The Mont Pèlerin Society and the Rise of a Postwar Classical Liberal Counter-Establishment

  • Niels Bjerre-Poulsen
Part of the The Palgrave Macmillan Transnational History Series book series (PMSTH)


In March of 1947, the Austrian economist Friedrich Hayek gathered a group of 39 participants from 10 different countries together at Mont Pèlerin, near Vevey in Switzerland. The idea was to create an informal network of scholars and politicians, who all shared a belief in liberalism and who all believed that freedom was under serious threat, either from socialism or from Keynesian ideas. The participants, who had been exclusively selected by Hayek, believed that not only had faith in the forces of a free-market economy been dealt a severe blow during the economic crises of the 1930s, but equally troubling, the wartime experiences of many Western countries had also convinced the political elites that central planning was a viable option. Democracies not only faced an external threat from communism, these liberals would argue, but also an existential one from the collectivist ideas of their own governing elites.1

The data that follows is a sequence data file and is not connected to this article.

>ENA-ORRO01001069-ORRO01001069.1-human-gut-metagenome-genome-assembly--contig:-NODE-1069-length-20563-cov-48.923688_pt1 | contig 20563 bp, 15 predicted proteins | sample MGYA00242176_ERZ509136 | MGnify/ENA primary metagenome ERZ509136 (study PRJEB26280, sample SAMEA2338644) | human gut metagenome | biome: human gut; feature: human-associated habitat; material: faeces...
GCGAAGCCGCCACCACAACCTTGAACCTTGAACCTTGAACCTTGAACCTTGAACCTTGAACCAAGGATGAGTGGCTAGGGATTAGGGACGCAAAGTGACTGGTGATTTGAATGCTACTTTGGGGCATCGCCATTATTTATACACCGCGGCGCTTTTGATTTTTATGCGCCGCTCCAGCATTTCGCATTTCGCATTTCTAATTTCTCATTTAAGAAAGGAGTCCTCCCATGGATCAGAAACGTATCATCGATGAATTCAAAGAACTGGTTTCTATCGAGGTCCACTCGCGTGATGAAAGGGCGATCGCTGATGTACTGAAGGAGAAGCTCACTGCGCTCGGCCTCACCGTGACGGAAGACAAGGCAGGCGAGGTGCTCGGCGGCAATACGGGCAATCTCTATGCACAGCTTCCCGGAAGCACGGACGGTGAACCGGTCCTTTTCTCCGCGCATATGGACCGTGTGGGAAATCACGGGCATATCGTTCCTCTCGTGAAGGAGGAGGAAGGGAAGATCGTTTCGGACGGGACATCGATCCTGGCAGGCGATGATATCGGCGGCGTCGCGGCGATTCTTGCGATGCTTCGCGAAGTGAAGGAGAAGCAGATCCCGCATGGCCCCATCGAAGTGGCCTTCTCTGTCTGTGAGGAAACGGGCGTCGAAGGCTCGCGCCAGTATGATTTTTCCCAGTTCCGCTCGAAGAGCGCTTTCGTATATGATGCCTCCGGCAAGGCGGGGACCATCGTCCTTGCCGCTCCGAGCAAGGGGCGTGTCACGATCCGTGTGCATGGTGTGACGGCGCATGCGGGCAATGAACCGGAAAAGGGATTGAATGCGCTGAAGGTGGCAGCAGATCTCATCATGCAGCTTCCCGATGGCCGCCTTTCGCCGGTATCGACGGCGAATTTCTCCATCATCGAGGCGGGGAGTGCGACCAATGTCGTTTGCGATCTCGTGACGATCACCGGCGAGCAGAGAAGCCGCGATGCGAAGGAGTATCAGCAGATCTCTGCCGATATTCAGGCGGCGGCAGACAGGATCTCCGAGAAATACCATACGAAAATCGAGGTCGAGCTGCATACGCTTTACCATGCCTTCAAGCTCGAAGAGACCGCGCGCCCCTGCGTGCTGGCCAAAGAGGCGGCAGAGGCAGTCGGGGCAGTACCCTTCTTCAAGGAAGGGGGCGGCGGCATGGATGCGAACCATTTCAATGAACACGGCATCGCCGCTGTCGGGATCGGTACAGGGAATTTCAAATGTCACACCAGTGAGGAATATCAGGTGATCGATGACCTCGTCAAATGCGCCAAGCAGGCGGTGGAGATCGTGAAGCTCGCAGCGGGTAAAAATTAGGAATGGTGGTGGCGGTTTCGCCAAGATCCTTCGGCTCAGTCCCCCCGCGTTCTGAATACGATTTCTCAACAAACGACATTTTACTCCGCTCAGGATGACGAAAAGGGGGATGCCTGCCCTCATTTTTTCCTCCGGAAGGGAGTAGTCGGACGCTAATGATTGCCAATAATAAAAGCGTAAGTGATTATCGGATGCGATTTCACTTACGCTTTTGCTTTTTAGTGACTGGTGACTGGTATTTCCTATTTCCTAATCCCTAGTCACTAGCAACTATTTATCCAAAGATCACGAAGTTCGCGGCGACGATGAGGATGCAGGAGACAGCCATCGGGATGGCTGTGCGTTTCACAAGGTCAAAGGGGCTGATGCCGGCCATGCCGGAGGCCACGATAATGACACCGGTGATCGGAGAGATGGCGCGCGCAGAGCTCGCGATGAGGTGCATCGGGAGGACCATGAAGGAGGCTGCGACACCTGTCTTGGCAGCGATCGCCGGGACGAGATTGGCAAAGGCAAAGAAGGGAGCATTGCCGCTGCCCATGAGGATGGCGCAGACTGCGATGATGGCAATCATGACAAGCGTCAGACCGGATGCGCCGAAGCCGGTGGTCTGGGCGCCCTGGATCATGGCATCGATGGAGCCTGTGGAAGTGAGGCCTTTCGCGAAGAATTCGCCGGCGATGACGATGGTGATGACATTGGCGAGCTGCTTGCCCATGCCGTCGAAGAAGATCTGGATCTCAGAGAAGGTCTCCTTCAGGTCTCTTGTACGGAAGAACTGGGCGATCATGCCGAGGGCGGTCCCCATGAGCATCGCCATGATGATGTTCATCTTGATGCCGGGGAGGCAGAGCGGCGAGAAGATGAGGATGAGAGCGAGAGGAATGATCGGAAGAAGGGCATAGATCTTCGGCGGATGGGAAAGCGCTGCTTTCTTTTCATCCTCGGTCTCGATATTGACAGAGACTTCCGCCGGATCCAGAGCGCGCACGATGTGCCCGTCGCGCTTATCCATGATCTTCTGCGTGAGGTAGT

Chicago School Social Market Economy Liberty Fund Liberal Capitalism Governing Elite 
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  1. 1.
    The Papers of the Mont Pèlerin Society are located at the Hoover Institution Archives, Stanford University (hereafter MPS Papers). On the Mont Pèlerin Society’s history, see R.M. Hartwell, A History of the Mont Pèlerin Society (Indianapolis: Liberty Fund, 1995);Google Scholar
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© Niels Bjerre-Poulsen 2014

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  • Niels Bjerre-Poulsen

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